‘We thought it was the end of the road for us’
COTABATO CITY — They were at Mindanao State University (MSU) to review for their social work board exams when the Maute Group overran Marawi City on Tuesday. Shortly after, seven students from Notre Dame of Tacurong College and their MSU classmates found themselves trapped inside the university dorm for two “horrifying” days.
It was “faith in God and help from [their] Muslim friends and classmates” that saw them through, said Dey Ann Castillon, 19, who recalled their ordeal when the local terrorist group stormed Marawi on May 23.
Rescued by government forces on Thursday and brought here by disaster officials of the Autonomous Region in Muslim Mindanao (ARMM) en route to Tacurong City, the students—one male and six females—said that at one point, they thought “it was the end of the road for us.”
There were 11 of them from the dorm, Castillon recalled, including a Yemeni national, a Tausug and two female locals.
She and her classmates Eana Gaile Beleño, 20; Jay Gee Villaruz, 20; Michelle Peniero, 30; Diane Coritana, 20; Judy Ann Gravino, 20, and Crystal Ebetero, 20, were on their ninth day in Marawi when the terrorists came.
“We were told by our dorm mates to drop on our bellies when the shooting started,” Villaruz recounted. “Then word spread that the Maute Group would kill the non-Muslims among us.”
Castillon said their Maranaw classmates then lent them “hijabs,” the Muslim outfit that includes a head covering and a long-sleeved dress for women. “They told us to act naturally and memorize a Muslim prayer, which we did.”
She added: “We wore the Muslim long dress from Tuesday night until Thursday morning when the soldiers brought us to the [provincial] capitol.”
While it seemed like “a difficult and life or death situation,” their Maranaw classmates did not abandon them, Castillon said. “They said if we die, all of us will die. If we survive, all of us will survive. So, we hugged each other as we recited ecumenical prayers.”
Villaruz said their Maranaw friends told them to keep quiet because the Maute gunmen were just outside the dorm, knocking on the gates.
“We talked in whispers, put our mobile phones on silent mode and scattered across the room on our mats. We were also told not to use our phones at night because the light might attract the terrorists,” he recalled. “We had the two longest nights in our lives.”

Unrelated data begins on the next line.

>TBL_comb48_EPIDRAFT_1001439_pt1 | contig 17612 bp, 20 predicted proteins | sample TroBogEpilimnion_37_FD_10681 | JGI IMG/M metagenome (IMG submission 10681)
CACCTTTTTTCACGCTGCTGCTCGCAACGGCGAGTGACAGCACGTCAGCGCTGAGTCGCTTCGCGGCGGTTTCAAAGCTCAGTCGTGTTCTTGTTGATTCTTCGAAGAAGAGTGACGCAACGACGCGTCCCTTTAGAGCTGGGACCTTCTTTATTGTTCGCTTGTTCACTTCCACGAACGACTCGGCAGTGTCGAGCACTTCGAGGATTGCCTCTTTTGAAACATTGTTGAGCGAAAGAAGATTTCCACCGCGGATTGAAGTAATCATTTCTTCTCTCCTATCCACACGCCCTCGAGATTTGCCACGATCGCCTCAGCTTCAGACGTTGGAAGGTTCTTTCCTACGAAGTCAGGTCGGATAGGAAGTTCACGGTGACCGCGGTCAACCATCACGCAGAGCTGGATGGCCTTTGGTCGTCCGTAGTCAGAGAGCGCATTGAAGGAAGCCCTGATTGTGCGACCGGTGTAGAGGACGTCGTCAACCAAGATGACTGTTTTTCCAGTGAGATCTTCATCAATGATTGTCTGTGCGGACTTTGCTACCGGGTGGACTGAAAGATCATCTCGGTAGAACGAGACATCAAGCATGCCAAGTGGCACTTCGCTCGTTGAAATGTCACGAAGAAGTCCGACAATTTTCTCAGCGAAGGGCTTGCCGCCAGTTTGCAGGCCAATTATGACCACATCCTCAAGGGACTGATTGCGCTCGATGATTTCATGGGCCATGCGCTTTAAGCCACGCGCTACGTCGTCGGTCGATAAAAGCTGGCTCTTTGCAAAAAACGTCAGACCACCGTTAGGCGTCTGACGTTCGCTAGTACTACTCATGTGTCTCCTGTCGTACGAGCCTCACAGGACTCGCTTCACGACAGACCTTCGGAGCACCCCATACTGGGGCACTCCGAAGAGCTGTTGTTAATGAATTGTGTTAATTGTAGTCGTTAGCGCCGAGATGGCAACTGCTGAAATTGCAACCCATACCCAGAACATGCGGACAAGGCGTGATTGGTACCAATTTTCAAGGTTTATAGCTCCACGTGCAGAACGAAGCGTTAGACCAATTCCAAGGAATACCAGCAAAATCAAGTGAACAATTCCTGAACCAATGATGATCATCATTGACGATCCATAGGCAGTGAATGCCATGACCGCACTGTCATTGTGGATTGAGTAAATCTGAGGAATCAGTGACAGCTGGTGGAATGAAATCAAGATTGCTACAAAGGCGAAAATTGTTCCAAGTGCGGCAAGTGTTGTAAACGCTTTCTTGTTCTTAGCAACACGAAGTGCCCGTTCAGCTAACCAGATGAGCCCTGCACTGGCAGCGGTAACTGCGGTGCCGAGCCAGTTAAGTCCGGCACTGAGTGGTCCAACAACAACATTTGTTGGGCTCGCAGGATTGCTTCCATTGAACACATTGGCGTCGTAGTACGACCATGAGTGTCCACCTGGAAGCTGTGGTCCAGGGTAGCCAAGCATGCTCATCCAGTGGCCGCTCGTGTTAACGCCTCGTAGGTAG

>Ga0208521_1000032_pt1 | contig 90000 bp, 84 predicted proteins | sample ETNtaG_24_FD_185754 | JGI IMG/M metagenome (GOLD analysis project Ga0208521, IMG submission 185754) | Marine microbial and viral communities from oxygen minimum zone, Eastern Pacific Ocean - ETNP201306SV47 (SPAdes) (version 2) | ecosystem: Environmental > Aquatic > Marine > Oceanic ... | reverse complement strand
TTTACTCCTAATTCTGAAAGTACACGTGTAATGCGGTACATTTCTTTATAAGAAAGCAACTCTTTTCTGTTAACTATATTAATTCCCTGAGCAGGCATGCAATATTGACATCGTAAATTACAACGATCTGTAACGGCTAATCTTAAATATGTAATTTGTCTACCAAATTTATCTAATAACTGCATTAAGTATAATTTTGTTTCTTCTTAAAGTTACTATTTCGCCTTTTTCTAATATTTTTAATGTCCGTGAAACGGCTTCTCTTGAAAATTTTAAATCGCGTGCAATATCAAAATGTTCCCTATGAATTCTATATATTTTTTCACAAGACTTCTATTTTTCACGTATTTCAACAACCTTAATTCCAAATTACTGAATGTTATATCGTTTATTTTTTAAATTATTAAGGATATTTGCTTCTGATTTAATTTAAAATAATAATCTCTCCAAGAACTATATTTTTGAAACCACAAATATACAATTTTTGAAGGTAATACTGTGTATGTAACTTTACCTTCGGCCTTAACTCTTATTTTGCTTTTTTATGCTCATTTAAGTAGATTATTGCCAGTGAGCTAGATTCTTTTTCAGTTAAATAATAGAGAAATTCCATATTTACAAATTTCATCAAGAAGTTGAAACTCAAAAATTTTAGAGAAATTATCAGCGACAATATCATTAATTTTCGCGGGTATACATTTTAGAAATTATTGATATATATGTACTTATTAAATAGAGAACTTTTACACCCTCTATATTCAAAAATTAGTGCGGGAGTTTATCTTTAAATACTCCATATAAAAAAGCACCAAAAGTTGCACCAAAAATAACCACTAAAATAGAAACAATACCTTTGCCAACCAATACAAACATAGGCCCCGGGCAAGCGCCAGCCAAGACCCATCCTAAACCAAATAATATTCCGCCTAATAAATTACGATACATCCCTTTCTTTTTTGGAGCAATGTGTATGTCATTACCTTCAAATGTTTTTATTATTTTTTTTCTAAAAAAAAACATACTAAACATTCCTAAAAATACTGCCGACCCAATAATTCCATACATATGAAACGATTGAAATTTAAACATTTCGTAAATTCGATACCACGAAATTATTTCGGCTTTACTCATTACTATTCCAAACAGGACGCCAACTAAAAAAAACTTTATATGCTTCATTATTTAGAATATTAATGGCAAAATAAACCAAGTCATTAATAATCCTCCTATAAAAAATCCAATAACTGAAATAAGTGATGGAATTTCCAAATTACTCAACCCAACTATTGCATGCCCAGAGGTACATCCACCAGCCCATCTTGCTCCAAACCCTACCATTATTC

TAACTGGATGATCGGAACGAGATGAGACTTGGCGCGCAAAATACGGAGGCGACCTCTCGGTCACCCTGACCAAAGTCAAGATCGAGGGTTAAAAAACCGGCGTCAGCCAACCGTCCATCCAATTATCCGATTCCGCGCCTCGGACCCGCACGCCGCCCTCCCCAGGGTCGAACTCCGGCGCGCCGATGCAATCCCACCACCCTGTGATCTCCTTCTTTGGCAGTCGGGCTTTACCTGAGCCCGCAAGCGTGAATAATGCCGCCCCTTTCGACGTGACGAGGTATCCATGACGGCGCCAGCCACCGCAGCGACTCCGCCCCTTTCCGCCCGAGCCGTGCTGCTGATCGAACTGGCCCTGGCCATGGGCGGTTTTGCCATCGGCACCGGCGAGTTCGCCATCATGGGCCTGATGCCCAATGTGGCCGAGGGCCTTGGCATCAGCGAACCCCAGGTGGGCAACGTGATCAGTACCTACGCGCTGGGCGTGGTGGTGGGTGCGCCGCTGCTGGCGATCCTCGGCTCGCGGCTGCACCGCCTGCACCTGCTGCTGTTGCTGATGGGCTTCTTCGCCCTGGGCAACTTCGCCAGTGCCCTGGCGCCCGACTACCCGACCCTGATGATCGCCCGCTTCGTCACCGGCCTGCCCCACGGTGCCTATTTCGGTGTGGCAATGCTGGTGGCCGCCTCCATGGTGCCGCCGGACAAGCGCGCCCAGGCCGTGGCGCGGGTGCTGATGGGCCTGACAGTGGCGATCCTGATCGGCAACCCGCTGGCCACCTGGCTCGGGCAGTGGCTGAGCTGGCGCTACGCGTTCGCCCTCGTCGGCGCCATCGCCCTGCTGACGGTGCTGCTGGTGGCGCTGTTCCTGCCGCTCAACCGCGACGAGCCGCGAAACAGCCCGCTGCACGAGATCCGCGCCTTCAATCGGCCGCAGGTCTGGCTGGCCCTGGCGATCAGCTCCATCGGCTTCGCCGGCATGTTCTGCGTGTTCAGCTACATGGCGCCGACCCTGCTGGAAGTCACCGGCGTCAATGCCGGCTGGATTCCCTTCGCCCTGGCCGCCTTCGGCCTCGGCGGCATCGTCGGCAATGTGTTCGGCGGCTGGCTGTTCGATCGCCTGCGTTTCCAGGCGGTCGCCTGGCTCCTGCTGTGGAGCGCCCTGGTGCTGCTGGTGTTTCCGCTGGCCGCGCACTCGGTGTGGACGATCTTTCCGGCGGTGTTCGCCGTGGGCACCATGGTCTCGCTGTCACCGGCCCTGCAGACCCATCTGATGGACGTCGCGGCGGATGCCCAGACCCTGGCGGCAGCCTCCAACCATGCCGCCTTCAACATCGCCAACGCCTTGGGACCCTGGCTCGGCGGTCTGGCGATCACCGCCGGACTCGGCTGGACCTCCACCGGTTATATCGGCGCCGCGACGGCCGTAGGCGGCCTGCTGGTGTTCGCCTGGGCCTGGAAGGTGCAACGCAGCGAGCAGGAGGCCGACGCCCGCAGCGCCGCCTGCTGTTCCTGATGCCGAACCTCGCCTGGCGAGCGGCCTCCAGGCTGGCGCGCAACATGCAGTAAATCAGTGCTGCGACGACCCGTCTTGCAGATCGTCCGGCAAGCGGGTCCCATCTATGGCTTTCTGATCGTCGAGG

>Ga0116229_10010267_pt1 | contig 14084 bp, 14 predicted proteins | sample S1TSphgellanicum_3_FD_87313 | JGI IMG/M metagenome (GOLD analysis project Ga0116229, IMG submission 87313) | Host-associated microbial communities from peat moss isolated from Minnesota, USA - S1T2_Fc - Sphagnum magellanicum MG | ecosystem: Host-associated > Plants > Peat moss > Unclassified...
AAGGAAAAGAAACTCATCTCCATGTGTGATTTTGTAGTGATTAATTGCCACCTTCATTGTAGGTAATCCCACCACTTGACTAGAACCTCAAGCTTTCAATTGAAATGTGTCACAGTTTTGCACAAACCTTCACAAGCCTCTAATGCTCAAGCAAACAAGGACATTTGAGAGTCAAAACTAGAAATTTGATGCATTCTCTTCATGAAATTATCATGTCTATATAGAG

Added Villaruz: “We could not even use the comfort rooms because the sound of flushing might attract the Maute. I had to pee beside the wall of the toilet, while my female companions had to use the floor and slowly wash it with water to minimize the noise.”
At night, they stayed low on the floor as bursts of gunfire reverberated in the city. Days were filled with the sound of military helicopters firing rockets, and the sporadic sounds of automatic gunfire.
Castillon said their Yemeni dorm mate told them not to worry and to keep praying. “He told us ‘if the terrorists come, I will have my head cut off for you and keep you safe.”
Dawn of Thursday, men in fatigue uniforms came knocking.
“We were terrified because we thought they were terrorists in Army uniforms,” Castillon said.
She opened a small opening high on the gate and addressed the men in Filipino: “Are you really soldiers or are you Maute terrorists?” They responded in Tagalog and showed their IDs, “so we allowed them entry.”
She recalled: “We shouted for joy but it was a subdued cheer. We clapped our hands without making a sound and jumped for joy without sound … We had gotten used to not making any noise. You know that feeling? You’re very happy, yet you cannot make any sound.”
The soldiers escorted the students to the Lanao Sur provincial capitol from where ARMM relief officials brought them to Iligan City and later, to this city.
“To our Maranaw friends, we will never forget your kindness. Someday, we will reciprocate. Surely we will meet again,” Castillon said.
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